Office Vacancies Up as 5-Year Slump Forecasted in Construction
The office industry continues to struggle after the shock of the COVID-19 pandemic changed how office space was used as many firms shifted to remote work. The effects of this shift are still reverberating across the industry and causing increased vacancies, losses in office employment, lagging sales, and a forecasted decline in construction.
To that end, our most recent report found that, in February, the national average full-service equivalent listing rate was down 0.6% year-over-year (Y-o-Y). And, at $38.81 per square foot, listing rates also marked a $0.01 dip last month compared to January. Meanwhile, the national vacancy rate currently stands at 15% — which marks a 160 bps increase Y-o-Y and an uptick of 40 bps month-over-month.
However, the effect of the pandemic on rising vacancies was most evident in central business district (CBD) submarkets, where typically high density is incompatible with social distancing requirements. As such, office space in urban cores saw the greatest increase in vacancies — up 250 bps Y-o-Y.
Office Vacancies Highest in Austin, San Francisco & Seattle
Specifically, Austin, San Francisco and Seattle took the brunt in terms of loss of occupancy. Office vacancy rates in these areas increased by 720 bps, 480 bps and 450 bps, respectively. Pre-COVID, these markets had single-digit vacancy rates due to high demand. But the transition to remote work in these tech hubs quickly emptied offices.
The Austin office market, in particular, suffered the greatest slump in occupancy. Here, vacancies increased from 7.8% in February 2020 to 15.1% in February 2021. This occurred even despite the fact that the city’s office-using employment grew by 6% last year and major employers — including Oracle and Tesla — relocated there.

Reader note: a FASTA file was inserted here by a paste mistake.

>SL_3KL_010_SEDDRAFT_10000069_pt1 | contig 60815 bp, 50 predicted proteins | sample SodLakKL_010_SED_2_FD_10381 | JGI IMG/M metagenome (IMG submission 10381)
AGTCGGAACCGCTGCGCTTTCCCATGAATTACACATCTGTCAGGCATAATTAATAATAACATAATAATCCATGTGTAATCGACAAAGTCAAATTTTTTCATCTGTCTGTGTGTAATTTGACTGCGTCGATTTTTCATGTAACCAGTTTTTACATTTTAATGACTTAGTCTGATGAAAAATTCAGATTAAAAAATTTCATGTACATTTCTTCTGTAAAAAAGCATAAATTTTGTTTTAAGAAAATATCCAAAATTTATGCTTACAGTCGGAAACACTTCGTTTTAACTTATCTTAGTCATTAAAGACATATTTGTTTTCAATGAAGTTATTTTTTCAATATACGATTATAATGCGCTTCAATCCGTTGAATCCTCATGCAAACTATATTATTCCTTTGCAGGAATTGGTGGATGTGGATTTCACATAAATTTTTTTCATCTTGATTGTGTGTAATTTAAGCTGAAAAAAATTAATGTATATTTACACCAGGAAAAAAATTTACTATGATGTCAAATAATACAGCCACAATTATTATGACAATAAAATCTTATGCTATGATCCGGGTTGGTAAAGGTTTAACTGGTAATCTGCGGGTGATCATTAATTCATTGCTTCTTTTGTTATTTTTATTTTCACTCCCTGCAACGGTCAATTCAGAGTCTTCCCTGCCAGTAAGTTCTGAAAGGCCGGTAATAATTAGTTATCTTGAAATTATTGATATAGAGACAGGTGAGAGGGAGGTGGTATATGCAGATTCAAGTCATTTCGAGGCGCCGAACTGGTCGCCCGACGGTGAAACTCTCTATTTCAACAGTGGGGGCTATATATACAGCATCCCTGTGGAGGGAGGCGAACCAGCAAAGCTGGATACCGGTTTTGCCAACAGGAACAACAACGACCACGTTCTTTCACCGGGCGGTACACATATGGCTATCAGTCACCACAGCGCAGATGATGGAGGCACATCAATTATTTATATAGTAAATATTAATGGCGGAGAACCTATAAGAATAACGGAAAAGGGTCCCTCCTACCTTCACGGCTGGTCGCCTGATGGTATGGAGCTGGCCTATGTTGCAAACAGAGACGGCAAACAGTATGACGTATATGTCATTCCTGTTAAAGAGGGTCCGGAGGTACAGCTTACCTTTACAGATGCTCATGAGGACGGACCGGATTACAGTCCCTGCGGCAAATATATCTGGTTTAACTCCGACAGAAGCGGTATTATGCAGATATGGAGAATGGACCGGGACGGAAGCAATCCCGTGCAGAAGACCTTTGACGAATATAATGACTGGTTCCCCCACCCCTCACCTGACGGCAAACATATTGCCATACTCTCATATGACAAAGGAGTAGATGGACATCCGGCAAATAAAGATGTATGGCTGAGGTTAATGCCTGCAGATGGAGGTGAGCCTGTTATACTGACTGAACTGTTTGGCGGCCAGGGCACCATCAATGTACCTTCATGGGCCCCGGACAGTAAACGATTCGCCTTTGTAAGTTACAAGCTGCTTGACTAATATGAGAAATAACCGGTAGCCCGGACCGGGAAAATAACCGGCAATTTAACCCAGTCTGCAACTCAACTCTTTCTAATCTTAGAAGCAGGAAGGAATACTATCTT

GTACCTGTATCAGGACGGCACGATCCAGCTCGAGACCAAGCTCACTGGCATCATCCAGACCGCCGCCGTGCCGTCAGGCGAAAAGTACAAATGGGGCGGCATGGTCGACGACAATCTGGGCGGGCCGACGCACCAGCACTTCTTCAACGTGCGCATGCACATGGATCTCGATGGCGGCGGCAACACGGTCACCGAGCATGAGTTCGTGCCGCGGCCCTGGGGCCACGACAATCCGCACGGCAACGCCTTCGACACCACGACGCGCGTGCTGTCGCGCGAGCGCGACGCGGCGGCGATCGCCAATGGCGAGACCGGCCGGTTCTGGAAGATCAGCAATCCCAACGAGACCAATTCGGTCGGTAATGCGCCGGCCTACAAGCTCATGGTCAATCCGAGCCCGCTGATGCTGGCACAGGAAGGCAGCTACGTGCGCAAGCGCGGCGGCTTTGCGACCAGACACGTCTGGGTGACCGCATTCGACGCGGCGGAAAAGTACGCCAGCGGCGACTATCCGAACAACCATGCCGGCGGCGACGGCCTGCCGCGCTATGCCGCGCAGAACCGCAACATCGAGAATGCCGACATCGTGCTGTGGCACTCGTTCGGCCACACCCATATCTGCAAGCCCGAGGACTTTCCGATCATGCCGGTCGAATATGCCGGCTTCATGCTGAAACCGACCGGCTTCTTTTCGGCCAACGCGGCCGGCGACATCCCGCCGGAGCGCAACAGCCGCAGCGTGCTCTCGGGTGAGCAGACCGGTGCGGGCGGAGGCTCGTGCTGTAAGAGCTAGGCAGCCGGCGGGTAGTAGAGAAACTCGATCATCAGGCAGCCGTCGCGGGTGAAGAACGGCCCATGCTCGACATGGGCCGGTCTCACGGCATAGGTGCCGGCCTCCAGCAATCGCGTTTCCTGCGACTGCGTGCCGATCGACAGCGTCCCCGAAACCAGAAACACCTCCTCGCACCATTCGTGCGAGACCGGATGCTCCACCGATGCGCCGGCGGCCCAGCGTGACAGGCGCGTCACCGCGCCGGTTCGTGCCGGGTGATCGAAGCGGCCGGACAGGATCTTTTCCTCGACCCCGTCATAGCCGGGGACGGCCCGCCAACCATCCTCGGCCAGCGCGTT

The city’s oversupply of office space further accelerated vacancy rates. Previously, Austin had one of the most sizable construction pipelines in the nation, delivering 4.6% of the total stock since the beginning of 2020. Plus, many firms are subleasing office space. In fact, sublease vacancy rates grew from 1.5% to 3.6% Y-o-Y.
U.S. Office Employment Falls 3.4%, First Months of 2021 See $6 Billion Less in Sales Y-o-Y
While the Texas capital saw positive office employment growth, the nationwide picture was different. Overall U.S. office-using employment decreased 3.4% Y-o-Y. Similarly, only 151,000 jobs were added in the first two months of 2021, as compared to 209,000 per month between May and December 2020.
Likewise, office sales since the beginning of the year totaled $5.5 billion — marking a sluggish take-off compared to the $11.7 billion reported for the same time period in 2020. However, as vaccines become available to more people in the workforce and businesses begin to consider return-to-office strategies, we expect to see an increase in sales activity throughout the year. Then, perhaps by the fall, the office industry might have a clearer view regarding the future use of workspaces.
75.3 Million Square Feet of New Office Space Scheduled for 2021 Completion
Meanwhile, completion of stock that was already under construction before the pandemic began is now being finished. To that end, our estimates show that 75.3 million square feet of new office space will be delivered by the end of the year. Nonetheless, while this pipeline volume parallels pre-pandemic years, we estimate that the subsequent supply will decrease significantly through 2025. So far this year, developers have delivered 9.2 million square feet nationwide, and this new stock is almost evenly split between urban or CBD areas and suburban areas. Another 163.2 million square feet is currently under construction and 235.5 million more is in the planning stages.
Although new construction will lag in some U.S. markets, developers are expected to remain bullish on a few high interest locations. Markets like Austin, Charlotte, and Nashville — which currently have 10.4%, 11.3% and 6.7% of stock under construction, respectively — will attract sustained long-term confidence.
This national report covers office buildings of at least 50,000 square feet. Sales volume and price-per-square-foot calculations do not always include portfolio transactions or those with unpublished dollar values. Listing rates are full-service or “full-service equivalent” rates for spaces available as of the reporting period. Data is as of February 2021.
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